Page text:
We're not saying these are the 10 best Kops in football - some of them are now long
gone, some will probably disappear in the near future, and crikey - some Kop
aficionado's will be horrified that not all of them are built on hills in the
traditional Kop way ! But they're all worth knowing about...
No.1 The Kop - Anfield - Liverpool
An almost mythical aura surrounds the Kop at Anfield. Built in 1906 and roofed 22 years later,
it was one of the most famous terraces in world football up until its replacement by an all
seater stand in 1994. In its lightly regulated heyday the Anfield Kop could hold almost 30,000,
accounting for around half the capacity of the whole ground. This was reduced in 1975 to 22,000
in the wake of the report into the 1971 Ibrox Stadium disaster. The fame of the Kop has almost
become a cliché, but it is still, even in its all-seater guide, a remarkable stand. There are
too many memories to mention but the 1960s black and white clip of the crowd singing 'She Loves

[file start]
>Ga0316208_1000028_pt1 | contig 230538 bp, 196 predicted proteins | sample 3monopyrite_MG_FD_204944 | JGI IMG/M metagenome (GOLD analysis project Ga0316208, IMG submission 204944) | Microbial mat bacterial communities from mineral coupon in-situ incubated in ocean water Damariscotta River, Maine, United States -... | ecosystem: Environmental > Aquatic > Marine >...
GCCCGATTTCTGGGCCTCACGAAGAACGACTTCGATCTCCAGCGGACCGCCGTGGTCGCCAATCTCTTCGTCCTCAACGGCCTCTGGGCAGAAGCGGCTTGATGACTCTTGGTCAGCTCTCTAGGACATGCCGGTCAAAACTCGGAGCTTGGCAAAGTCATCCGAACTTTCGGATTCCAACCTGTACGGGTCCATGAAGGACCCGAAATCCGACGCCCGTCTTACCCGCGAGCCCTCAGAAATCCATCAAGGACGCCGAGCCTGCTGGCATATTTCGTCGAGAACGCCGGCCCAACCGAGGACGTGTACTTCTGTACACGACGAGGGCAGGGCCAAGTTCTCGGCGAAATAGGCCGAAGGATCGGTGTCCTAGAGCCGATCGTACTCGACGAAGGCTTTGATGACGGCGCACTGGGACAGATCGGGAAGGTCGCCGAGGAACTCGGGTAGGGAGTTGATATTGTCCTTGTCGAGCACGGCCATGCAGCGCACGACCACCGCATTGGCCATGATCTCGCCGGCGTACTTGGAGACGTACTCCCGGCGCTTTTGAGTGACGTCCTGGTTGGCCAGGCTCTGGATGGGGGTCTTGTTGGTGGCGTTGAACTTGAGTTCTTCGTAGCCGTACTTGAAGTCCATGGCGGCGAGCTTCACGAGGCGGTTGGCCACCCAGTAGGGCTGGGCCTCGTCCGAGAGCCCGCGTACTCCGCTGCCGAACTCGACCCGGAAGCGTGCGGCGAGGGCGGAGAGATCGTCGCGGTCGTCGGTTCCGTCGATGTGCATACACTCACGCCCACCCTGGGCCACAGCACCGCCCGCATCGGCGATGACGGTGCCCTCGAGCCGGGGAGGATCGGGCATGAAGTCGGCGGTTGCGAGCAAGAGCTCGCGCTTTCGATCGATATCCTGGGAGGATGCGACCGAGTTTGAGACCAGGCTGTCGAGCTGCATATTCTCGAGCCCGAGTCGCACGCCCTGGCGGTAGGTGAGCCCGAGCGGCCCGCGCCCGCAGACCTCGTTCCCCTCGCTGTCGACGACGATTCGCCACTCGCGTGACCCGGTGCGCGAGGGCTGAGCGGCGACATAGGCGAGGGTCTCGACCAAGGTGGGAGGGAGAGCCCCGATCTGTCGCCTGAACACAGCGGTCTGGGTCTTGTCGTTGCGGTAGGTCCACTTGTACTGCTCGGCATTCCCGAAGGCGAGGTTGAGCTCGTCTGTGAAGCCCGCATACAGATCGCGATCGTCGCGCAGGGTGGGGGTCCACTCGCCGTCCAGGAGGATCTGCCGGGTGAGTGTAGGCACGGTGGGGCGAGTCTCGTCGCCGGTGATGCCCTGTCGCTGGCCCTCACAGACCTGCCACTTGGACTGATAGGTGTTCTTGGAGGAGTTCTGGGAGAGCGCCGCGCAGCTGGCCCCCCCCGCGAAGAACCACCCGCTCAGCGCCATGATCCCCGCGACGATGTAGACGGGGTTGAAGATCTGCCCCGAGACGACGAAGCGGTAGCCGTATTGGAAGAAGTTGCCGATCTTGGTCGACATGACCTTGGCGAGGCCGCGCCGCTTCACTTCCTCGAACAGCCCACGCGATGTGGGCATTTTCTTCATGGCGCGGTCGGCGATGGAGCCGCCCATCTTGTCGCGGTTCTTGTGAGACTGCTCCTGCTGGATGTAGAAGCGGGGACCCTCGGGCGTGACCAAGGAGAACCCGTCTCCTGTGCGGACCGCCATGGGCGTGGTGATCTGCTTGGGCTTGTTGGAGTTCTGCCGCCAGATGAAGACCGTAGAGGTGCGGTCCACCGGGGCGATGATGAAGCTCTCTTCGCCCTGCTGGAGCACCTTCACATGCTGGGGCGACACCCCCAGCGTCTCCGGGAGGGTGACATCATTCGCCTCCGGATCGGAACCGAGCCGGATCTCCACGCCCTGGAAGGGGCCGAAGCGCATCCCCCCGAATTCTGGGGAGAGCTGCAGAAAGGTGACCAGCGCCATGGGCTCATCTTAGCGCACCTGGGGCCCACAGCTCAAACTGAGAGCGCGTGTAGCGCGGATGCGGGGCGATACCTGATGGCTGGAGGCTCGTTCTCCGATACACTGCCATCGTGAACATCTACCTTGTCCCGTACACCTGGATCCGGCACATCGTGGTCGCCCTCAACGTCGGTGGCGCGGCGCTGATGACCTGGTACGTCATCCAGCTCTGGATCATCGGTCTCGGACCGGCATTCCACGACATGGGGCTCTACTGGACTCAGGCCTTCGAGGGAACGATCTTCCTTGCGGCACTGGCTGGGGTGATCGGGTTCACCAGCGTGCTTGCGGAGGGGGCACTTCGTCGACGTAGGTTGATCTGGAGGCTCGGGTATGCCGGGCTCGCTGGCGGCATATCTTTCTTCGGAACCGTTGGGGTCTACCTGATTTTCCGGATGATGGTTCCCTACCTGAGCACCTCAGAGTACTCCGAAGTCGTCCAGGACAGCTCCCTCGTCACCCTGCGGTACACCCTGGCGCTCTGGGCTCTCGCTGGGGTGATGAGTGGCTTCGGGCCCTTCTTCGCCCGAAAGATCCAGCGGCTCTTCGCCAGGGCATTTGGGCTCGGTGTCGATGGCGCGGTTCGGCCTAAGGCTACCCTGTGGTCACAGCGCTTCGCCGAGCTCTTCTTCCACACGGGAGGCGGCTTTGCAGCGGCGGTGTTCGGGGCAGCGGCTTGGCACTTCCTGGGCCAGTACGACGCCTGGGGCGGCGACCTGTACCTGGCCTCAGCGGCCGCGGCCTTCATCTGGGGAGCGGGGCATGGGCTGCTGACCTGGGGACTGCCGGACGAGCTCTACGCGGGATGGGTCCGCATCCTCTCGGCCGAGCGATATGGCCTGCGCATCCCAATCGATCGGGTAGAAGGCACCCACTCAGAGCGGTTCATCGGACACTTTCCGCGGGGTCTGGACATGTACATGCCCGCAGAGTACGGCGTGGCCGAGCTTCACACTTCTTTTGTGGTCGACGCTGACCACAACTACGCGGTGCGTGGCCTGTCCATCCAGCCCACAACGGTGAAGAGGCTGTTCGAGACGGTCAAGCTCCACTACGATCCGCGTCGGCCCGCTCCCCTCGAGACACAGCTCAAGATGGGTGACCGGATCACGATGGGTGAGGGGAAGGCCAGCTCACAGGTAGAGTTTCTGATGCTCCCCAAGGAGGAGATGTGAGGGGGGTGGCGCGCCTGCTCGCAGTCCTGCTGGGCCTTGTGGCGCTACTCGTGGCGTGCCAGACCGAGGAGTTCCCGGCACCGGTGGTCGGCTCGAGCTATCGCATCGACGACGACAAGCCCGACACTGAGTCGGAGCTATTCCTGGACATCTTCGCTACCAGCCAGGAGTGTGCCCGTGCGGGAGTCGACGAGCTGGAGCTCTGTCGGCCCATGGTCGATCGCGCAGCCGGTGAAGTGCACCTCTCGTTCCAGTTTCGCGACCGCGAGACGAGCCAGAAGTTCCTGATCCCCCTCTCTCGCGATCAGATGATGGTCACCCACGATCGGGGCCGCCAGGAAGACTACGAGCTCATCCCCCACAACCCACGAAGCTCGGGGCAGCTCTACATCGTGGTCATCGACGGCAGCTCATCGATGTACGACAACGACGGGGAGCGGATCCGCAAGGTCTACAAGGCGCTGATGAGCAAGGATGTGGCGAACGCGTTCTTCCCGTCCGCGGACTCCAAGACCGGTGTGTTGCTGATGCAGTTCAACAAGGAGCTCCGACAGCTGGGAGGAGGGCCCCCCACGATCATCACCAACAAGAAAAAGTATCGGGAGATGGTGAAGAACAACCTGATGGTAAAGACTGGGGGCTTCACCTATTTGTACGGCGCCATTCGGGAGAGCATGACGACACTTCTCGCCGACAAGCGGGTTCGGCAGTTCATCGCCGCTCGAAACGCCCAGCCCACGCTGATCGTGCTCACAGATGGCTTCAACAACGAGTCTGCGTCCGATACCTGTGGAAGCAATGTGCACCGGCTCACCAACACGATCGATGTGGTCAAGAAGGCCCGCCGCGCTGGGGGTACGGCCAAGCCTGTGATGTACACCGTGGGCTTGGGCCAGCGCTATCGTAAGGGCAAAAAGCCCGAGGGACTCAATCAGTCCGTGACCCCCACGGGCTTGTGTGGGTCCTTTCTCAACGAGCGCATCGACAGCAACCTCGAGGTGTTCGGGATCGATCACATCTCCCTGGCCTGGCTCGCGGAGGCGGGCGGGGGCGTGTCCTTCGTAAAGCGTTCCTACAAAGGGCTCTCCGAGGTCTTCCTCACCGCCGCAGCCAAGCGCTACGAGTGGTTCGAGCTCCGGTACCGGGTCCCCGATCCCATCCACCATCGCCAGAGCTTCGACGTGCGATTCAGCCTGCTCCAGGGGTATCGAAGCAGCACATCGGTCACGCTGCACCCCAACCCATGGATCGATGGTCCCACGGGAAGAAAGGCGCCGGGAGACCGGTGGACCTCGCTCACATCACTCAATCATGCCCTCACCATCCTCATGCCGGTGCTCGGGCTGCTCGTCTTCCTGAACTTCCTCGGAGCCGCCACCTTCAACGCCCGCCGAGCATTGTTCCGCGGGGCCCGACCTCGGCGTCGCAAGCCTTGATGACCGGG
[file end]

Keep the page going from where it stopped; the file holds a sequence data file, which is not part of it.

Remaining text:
You' stands out, as does the reception afforded to Ray Clemence on his return to the club with
Tottenham in 1981. It generated incredible surges which we now know are dangerous, but still
tingle the nostalgic spine when you see them on ESPN. Possibly the best example was after
David Fairclough's winner in the 1977 European Cup against St Etienne. Today its finest
hours are probably the two semi final victories over Chelsea in the Champions League.
Sadly it has also been the focal point for tragedy, as supporters paid their tributes after the
Hillsborough disaster in 1989. The carpet of flowers, shirts, scarves and messages was a
remarkable sight. When the club move to their new 60,000 arena in 2010 it will spell the
end of British football's most evocative stand.
No.2 The Spion Kop - Hillsborough - Sheffield Wednesday
A packed Hillsborough Kop is one of the finest sights and sounds in English football, but it's
now strange to think that it was only covered back in 1986. Before then it was that uniquely
shaped end terrace, known as the East Bank, with no roof and a massive slope from one side of it
to the other, making it look almost triangular in appearance. When Wednesday eventually decided
to save their supporters from regular soakings and build a roof for it, they also had to make the